SMU News: Tate Distinguished Lecture Series presents Michael Lewis

Lewis is perhaps best known for his sports writing; his best-sellers include The Blind Side and Moneyball. Yet his knowledge of Wall Street culture comes from an insider’s perspective. His first book, Liar’s Poker, was an autobiographical account of his disillusioning experiences at the investment bank Salomon Brothers during the “greed is good” era of the 1980s. The Big Short describes the Wall Street players who created the arcane credit default swap market that bet against the subprime mortgage bubble and made millions as families lost their homes.

“[Lewis] has accessibly and expertly described a broken financial system that rewards bad decisions and fraudulent alchemy … then shifts the inevitable losses to the strapped U.S. taxpayer,” wrote Chuck Leddy in his Boston Globe review.

NPR: Michael Lewis on “How a Few Made Millions Betting Against the Markets”

Since its beginning in 2004, the Common Reading Experience has brought SMU faculty, staff and new students together for an introduction to the intellectual experiences of college life. Incoming first-year students receive the Common Reading book during summer AARO sessions and discuss it at informal gatherings led by SMU faculty and staff members and student leaders at the beginning of the fall term.

Past SMU Common Reading books include Amusing Ourselves to Death: Public Discourse in the Age of Show Business by Neil Postman, Nickel and Dimed: On (Not) Getting By in America by Barbara Ehrenreich, The Spirit Catches You and You Fall Down by Anne Fadiman, How to Be Good by Nick Hornby, The Devil’s Highway by Luís Alberto Urrea, Dreams From My Father by Barack Obama, Zeitoun by Dave Eggers and The Immortal Life of Henrietta Lacks by Rebecca Skloot.

The selection committee is now seeking faculty and staff leaders for the discussion event that has become one of the first shared experiences for new students during their first week on the Hilltop. Each discussion leader will receive a free copy of the book.

To volunteer, contact Diana Grumbles, senior lecturer in English and director of first-year writing.

Join SMU’s Common Reading group at Facebook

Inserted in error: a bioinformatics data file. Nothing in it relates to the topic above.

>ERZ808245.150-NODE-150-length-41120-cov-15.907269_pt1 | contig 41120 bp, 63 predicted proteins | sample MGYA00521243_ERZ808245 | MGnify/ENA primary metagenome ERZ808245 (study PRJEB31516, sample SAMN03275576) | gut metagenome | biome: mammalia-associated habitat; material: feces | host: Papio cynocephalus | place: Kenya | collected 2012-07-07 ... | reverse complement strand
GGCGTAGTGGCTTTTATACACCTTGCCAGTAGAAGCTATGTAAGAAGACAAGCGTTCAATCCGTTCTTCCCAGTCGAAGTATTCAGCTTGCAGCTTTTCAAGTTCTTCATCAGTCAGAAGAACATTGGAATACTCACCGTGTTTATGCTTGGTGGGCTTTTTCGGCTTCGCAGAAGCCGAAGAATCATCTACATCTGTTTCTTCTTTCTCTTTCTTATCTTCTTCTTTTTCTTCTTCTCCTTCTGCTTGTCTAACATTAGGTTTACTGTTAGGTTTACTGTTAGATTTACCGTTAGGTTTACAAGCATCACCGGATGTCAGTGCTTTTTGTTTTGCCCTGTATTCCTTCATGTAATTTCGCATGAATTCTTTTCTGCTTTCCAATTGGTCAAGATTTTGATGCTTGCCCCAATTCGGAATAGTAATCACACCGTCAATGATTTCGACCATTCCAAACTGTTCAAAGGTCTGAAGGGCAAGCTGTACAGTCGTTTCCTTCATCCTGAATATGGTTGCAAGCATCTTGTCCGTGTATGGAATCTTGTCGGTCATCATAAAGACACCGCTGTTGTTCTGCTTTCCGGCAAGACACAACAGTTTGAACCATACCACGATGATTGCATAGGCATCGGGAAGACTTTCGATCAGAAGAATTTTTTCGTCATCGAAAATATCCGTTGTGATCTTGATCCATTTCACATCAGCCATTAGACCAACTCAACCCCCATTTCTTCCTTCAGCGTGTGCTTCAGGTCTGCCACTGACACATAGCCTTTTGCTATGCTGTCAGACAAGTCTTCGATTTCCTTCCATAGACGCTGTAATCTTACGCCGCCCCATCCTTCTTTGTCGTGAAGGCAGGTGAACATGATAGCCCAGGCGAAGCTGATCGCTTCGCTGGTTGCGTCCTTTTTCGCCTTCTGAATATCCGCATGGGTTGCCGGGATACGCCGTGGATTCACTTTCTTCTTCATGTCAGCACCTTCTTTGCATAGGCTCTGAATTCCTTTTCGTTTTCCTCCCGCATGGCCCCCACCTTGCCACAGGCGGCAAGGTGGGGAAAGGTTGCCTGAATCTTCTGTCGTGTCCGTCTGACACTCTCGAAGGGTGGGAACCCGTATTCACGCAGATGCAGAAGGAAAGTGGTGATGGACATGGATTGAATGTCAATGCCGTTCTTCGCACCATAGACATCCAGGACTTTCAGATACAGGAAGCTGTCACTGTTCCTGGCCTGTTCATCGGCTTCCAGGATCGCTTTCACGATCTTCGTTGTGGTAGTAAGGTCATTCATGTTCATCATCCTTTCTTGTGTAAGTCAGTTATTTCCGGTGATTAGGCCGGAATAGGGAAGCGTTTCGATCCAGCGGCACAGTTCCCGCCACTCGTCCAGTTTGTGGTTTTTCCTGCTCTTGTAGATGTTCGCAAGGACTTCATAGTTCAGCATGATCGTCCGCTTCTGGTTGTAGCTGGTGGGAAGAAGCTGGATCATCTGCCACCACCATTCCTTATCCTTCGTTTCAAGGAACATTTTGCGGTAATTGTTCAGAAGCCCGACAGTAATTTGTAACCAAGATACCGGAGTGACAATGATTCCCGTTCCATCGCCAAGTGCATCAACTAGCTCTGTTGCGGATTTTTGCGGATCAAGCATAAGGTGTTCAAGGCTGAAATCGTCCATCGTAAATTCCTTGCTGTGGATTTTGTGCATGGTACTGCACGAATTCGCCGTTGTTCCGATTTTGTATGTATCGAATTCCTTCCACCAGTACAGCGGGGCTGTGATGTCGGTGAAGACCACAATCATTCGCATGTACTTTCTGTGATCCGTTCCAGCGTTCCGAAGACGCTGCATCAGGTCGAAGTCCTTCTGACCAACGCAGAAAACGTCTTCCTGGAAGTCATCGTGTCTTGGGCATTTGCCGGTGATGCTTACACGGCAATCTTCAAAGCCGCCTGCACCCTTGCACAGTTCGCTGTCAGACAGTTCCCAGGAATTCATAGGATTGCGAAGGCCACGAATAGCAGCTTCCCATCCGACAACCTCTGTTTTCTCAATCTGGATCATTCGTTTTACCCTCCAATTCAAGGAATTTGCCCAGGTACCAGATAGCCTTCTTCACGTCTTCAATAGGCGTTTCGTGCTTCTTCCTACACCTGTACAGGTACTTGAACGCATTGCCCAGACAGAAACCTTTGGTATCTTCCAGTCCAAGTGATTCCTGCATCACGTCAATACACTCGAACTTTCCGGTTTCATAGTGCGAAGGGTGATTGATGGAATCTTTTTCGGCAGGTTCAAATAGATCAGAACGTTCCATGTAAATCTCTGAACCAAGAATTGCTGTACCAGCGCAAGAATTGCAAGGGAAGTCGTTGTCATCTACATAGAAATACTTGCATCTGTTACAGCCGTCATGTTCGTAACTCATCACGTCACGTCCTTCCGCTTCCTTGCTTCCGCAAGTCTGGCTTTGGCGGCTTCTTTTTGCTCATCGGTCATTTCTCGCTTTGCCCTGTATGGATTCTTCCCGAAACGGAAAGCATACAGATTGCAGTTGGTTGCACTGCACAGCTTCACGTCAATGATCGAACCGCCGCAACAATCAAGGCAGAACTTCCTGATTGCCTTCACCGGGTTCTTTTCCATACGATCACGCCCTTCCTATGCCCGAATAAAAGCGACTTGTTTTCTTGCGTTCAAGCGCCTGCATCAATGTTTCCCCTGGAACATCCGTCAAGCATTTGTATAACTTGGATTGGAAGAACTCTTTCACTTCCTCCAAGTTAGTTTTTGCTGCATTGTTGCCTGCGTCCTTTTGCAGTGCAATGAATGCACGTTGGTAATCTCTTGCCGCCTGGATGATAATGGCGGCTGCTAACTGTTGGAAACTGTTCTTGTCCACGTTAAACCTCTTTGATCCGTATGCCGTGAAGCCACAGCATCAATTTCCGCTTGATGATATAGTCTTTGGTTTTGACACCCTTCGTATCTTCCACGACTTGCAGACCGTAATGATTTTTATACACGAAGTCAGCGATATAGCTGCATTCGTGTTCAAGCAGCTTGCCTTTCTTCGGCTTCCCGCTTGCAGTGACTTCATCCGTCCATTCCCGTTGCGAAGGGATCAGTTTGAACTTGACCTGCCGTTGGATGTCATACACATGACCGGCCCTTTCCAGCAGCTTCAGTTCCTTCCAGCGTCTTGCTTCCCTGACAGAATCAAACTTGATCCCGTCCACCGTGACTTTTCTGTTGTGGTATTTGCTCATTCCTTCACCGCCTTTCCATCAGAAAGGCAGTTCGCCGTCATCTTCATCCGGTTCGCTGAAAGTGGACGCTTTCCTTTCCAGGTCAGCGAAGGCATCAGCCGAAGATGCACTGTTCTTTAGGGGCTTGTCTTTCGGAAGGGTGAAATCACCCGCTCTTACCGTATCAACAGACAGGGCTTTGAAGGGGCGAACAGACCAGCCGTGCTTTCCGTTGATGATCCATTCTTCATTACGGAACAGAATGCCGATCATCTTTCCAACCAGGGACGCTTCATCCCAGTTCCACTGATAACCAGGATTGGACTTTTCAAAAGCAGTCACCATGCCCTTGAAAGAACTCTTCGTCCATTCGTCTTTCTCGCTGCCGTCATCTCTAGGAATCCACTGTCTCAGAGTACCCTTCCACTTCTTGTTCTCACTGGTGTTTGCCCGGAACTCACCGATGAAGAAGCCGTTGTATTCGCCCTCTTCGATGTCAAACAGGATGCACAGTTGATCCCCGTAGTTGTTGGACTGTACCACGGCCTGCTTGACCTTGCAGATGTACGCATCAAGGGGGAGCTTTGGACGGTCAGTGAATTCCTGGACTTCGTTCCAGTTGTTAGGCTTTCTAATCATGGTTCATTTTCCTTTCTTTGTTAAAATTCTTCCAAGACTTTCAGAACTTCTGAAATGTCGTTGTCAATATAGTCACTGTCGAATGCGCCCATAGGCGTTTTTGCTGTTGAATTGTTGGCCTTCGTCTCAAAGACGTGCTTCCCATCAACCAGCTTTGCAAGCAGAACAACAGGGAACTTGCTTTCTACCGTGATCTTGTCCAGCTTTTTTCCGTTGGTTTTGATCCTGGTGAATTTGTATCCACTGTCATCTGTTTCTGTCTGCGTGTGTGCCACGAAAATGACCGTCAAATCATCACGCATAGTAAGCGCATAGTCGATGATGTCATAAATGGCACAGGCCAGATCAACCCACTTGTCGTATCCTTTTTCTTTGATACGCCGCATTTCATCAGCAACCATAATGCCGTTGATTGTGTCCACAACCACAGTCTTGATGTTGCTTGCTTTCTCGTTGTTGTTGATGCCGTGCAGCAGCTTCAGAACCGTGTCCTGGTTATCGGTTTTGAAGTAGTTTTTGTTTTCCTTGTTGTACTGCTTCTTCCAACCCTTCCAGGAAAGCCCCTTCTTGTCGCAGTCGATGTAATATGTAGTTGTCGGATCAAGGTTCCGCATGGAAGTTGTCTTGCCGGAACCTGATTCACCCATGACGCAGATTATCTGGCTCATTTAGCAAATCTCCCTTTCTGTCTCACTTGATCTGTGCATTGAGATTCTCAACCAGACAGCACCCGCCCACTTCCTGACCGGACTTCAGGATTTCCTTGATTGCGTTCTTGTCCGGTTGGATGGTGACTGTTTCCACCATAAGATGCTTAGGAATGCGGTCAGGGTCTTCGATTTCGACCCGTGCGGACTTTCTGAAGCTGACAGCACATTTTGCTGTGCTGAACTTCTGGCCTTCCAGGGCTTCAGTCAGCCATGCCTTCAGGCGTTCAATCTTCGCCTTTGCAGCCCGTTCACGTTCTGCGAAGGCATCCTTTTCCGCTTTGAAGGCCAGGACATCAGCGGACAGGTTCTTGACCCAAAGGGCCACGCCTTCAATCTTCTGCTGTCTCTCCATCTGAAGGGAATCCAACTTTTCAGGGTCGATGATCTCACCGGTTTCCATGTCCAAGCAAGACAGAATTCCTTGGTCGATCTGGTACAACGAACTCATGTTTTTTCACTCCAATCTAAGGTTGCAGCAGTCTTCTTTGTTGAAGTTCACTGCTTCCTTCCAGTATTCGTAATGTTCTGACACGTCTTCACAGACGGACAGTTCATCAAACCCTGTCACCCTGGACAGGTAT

$5 million gift will establish Dedman College Interdisciplinary Institute

Dallas Hall and Dedman College gateway monument at SMUA new $5 million gift from the Dedman family and The Dedman Foundation will create the Dedman College Interdisciplinary Institute in SMU’s Dedman College of Humanities and Sciences.

The new institute will bring together faculty and students from the humanities, sciences and social sciences for collaborative research and other programs. The Institute’s projects will also reach beyond Dedman College to the broader University and the Dallas-Fort Worth region.

Unlike interdisciplinary centers at other universities, the Institute will engage undergraduates as well as graduate students and faculty.

“SMU has benefited from the Dedman family’s extraordinary vision and support for more than five decades,” said SMU President R. Gerald Turner. “Few other families have had such a wide-ranging impact on the University’s development. Their major gifts have supported areas from humanities and sciences to law and lifetime sports. As we celebrate the University’s Centennial, this latest gift will help SMU continue to move forward among the nation’s leading universities.”

The institute will host annual seminars bringing together faculty, graduate and undergraduate students and members of the community to discuss global issues. Informal research clusters will create collaborative groups of faculty and students from across the University to expand and enrich the interdisciplinary culture on campus. Interdisciplinary faculty appointments will develop new programming and curricular offerings, and a digital humanities lab will provide state-of-the-art computing technologies and interactive space for scholars to pursue interdisciplinary research.

Institute seminars and research clusters will generate capstone courses, a vital component of the new University Curriculum. In addition to deepening and broadening course selection, the Institute will allow Dedman College to offer students more opportunities for engaged learning beyond the classroom.

“Addressing the complex challenges of our interconnected world requires the knowledge and perspectives of more than one discipline,” said Dedman College Dean William Tsutsui. “The Institute is a perfect fit for a college that spans departments from philosophy to physics. By creating opportunities for substantive collaboration across the disciplines, the Institute will open new vistas for research and help prepare students for real-world challenges requiring multiple perspectives.”

Caroline BrettellDedman College will appoint Caroline Brettell, University Distinguished Professor of Anthropology, as the first director of the Dedman College Interdisciplinary Institute. Brettell has conducted research on international migration in Portugal, France and the United States, and for the last decade has studied new immigration in the Dallas-Fort Worth metropolitan area. In addition to numerous journal articles and book chapters, she also is the author, co-author, editor or co-editor of 14 books.